It’s especially ironic given that there is a passage in Brave New World in which infants are given books while bombarded with screeching, loud noises, in order to dissuade them from being too intellectual when they reach adulthood. With video games, television, the internet and iPhones, that seems unnecessary as modern people have been incentivized out of intellectualism.

That girl did go to extra trouble to give me my phone back, with no advantage to her, however. That means she had a decency and sense of altruism that her lack of reading hadn’t impeded. Having grown up around the hyper-educated and being on that road myself, I can also attest that we’re not the nicest group of people. Perhaps then we really are on the road to progress.

  • Procopius

    omfg, this little comic presentation was actually amazing. Turns out the future holds a mixture of both worlds. Totally sucks too.

  • Akston

    Given that the phrase bread and circuses was coined nearly 2000 years ago, this trend doesn’t seem to be very new. But I agree that it’s still very much in play.

    While this cycle may be ongoing, perhaps one way to resist the trend is to use media like the internet to discuss these issues and offer alternative perspectives to the status quo – like libertarian values.

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  • Rather

    Predicting the future is fascinating but If it is a mixture of both worlds, then they must cancel each other out. Doesn’t it mean a happy medium exists?

  • Chris

    Great cartoons- very well done.

    I don’t want to underestimate the likelihood of either an Orwellian or Huxleyian state, but I do question just how far down those roads we are.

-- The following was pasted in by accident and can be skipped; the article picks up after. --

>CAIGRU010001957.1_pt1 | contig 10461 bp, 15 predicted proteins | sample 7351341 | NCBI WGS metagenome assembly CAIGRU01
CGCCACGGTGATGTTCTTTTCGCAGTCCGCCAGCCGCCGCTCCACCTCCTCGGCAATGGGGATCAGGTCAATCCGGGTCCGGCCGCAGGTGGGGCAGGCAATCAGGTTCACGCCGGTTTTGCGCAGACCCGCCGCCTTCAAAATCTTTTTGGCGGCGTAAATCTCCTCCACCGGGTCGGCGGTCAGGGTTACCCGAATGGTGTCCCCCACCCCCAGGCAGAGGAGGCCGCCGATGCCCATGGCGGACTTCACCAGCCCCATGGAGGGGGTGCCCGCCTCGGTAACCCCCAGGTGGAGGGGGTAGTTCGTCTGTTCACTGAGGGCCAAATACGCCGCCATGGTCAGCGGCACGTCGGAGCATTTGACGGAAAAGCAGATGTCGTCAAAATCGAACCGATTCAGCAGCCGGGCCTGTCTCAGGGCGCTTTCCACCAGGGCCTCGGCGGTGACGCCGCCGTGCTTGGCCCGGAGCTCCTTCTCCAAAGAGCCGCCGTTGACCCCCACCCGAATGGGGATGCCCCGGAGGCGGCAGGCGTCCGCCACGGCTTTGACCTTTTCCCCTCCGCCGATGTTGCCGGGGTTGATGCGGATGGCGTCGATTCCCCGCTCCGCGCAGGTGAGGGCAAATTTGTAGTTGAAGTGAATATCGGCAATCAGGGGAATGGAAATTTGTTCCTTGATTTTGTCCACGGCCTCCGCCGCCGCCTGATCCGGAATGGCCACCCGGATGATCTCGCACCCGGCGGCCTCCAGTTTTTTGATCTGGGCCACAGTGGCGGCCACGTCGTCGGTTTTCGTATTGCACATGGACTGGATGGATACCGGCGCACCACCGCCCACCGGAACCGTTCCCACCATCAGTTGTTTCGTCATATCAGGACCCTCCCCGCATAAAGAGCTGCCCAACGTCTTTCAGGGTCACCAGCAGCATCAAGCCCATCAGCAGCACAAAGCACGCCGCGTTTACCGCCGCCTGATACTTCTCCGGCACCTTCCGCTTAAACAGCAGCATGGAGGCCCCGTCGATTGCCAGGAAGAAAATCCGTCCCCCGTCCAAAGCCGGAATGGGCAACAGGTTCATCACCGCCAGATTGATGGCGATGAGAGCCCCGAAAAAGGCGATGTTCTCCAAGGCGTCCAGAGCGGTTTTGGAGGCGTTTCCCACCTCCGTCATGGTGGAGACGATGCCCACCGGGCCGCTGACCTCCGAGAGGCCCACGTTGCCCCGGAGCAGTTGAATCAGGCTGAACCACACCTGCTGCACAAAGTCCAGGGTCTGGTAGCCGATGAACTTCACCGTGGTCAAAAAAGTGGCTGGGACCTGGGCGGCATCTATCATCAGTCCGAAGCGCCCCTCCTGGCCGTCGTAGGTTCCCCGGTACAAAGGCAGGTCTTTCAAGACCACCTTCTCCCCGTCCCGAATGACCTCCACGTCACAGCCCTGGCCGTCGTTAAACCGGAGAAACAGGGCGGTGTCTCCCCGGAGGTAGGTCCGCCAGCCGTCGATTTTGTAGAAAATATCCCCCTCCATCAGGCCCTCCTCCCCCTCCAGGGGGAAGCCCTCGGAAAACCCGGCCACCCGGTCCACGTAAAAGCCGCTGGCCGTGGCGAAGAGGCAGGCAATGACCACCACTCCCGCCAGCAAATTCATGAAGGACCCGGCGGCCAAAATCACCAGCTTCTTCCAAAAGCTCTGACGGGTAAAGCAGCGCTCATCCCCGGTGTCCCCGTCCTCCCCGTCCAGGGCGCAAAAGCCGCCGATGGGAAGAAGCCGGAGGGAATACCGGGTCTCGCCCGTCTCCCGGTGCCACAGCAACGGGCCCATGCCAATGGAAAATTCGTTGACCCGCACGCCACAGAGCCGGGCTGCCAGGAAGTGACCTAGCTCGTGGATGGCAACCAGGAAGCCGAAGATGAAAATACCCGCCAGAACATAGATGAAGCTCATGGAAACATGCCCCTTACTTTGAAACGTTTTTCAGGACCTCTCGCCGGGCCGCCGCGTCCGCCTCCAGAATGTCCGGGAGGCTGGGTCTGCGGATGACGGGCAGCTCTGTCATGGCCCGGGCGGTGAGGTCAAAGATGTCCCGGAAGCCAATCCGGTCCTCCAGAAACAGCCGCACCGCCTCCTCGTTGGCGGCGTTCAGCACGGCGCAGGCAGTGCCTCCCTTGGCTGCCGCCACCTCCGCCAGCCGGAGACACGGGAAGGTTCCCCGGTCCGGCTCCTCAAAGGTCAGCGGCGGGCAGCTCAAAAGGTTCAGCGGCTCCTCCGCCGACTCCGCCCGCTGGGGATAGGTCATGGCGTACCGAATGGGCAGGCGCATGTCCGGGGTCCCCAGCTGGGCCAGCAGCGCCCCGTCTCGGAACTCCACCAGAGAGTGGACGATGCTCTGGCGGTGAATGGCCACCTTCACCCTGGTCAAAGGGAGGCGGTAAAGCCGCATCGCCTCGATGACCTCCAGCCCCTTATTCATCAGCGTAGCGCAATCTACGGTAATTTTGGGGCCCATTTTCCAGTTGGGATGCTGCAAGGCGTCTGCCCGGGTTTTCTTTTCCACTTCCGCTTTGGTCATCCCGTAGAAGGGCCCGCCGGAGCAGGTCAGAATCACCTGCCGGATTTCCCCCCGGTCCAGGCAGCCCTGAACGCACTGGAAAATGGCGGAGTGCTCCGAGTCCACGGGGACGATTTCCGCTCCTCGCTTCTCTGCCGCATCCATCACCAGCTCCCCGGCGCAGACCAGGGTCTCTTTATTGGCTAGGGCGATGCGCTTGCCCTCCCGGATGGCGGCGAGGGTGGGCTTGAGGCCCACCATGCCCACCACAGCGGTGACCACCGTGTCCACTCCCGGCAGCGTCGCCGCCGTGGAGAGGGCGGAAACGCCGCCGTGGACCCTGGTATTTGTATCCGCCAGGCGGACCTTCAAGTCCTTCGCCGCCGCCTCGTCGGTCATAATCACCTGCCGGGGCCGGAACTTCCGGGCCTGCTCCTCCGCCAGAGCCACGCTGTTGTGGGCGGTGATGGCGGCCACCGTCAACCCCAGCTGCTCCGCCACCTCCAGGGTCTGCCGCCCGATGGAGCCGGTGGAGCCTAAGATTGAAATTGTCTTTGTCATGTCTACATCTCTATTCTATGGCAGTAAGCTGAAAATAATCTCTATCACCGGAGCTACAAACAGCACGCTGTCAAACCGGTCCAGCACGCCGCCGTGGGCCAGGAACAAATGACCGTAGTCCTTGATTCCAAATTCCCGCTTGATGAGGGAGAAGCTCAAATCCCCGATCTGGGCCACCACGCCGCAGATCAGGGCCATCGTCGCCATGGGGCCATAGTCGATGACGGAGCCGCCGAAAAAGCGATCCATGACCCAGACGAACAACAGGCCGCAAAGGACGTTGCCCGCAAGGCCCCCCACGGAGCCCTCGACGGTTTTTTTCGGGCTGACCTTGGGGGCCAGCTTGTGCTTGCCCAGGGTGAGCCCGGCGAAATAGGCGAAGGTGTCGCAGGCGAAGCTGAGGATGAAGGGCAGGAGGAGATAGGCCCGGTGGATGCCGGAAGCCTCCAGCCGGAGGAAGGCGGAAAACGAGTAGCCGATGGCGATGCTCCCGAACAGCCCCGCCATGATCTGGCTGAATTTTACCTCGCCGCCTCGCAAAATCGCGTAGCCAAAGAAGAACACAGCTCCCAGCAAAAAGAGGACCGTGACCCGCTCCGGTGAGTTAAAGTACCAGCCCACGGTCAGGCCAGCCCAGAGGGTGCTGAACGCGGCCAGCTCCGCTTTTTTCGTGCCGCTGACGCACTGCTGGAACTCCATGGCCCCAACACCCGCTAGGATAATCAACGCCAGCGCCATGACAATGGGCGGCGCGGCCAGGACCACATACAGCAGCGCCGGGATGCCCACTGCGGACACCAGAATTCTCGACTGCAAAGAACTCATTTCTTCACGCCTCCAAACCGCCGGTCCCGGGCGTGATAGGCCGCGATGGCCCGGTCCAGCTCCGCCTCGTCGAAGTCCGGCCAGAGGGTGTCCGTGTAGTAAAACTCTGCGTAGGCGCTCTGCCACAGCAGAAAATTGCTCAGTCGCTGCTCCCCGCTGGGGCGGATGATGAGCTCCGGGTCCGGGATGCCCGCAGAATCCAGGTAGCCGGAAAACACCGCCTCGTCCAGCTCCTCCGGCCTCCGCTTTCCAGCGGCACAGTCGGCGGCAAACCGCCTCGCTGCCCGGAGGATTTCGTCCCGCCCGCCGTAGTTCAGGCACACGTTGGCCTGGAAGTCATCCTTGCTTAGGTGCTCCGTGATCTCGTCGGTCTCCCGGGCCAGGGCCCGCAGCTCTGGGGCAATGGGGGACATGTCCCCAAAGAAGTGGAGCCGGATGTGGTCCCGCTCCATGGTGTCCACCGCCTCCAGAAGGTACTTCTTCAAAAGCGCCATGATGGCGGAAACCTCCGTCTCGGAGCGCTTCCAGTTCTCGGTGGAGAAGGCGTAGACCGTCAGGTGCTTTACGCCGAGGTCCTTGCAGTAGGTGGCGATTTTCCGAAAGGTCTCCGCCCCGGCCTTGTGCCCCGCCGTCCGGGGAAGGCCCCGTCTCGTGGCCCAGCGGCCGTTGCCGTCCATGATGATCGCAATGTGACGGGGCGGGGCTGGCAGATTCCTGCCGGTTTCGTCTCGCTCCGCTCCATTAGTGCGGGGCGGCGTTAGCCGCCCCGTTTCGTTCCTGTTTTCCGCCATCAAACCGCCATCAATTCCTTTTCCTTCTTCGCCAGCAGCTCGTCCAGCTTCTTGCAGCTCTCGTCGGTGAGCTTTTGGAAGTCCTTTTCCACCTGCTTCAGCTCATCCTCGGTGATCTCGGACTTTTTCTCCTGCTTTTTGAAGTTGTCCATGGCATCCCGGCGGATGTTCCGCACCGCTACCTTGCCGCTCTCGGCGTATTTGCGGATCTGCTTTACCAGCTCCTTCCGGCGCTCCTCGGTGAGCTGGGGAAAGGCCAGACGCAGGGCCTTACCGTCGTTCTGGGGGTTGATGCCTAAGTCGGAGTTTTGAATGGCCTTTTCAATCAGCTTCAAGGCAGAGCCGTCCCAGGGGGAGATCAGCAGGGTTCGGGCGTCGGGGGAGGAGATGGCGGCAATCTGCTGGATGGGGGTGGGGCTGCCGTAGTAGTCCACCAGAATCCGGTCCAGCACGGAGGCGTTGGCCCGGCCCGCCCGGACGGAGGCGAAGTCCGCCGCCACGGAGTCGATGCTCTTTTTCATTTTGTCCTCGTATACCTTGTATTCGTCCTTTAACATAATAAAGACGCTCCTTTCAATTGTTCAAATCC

When we criticize our society for being a mass-media, iphone using, gossip listening, etc etc society, One: consider if, technology & communication systems aside, if there really is a fundamental difference from the past and, Two: we tend to reflect on the negatives.

    For instance, it is easy to listen to the news or TV shows and get the feeling “what is the world going to” (I know I do often), but that is in part fundamentally flawed perspective. I’m sure many look at what’s on TV and directly portray that as being our society, and while it does reflect it to a sometimes large degree, is not the whole picture.

    Take one of those cartoons, the man waiting for the lottery numbers. What inherently is there to be pessimistic about? A man, who in a free market, wants to gamble a little. He probably got done working 10 hrs and is relaxing, watching some tube, and waiting for the lotto numbers he plays once or twice a month. Given that depiction, are we really watering down our sense of humanity.

    I do see it from both sides however, and there is plenty to be said of both Orwell and Huxley, and this was a great piece. But just some words of caution to not dwell on the negative side.